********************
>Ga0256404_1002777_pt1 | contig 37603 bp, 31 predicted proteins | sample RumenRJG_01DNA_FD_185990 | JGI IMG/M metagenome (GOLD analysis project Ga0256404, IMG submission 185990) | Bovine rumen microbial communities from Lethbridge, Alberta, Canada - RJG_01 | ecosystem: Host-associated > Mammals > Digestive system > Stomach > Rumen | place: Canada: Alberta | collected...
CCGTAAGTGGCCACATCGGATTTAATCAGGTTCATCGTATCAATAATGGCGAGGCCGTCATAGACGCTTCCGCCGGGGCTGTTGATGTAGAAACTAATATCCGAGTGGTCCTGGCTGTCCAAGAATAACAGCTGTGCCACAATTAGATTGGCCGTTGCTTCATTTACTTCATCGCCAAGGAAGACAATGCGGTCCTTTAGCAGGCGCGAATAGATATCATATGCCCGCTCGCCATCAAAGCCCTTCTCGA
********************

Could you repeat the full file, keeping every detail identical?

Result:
>Ga0256404_1002777_pt1 | contig 37603 bp, 31 predicted proteins | sample RumenRJG_01DNA_FD_185990 | JGI IMG/M metagenome (GOLD analysis project Ga0256404, IMG submission 185990) | Bovine rumen microbial communities from Lethbridge, Alberta, Canada - RJG_01 | ecosystem: Host-associated > Mammals > Digestive system > Stomach > Rumen | place: Canada: Alberta | collected...
CCGTAAGTGGCCACATCGGATTTAATCAGGTTCATCGTATCAATAATGGCGAGGCCGTCATAGACGCTTCCGCCGGGGCTGTTGATGTAGAAACTAATATCCGAGTGGTCCTGGCTGTCCAAGAATAACAGCTGTGCCACAATTAGATTGGCCGTTGCTTCATTTACTTCATCGCCAAGGAAGACAATGCGGTCCTTTAGCAGGCGCGAATAGATATCATATGCCCGCTCGCCATCAAAGCCCTTCTCGA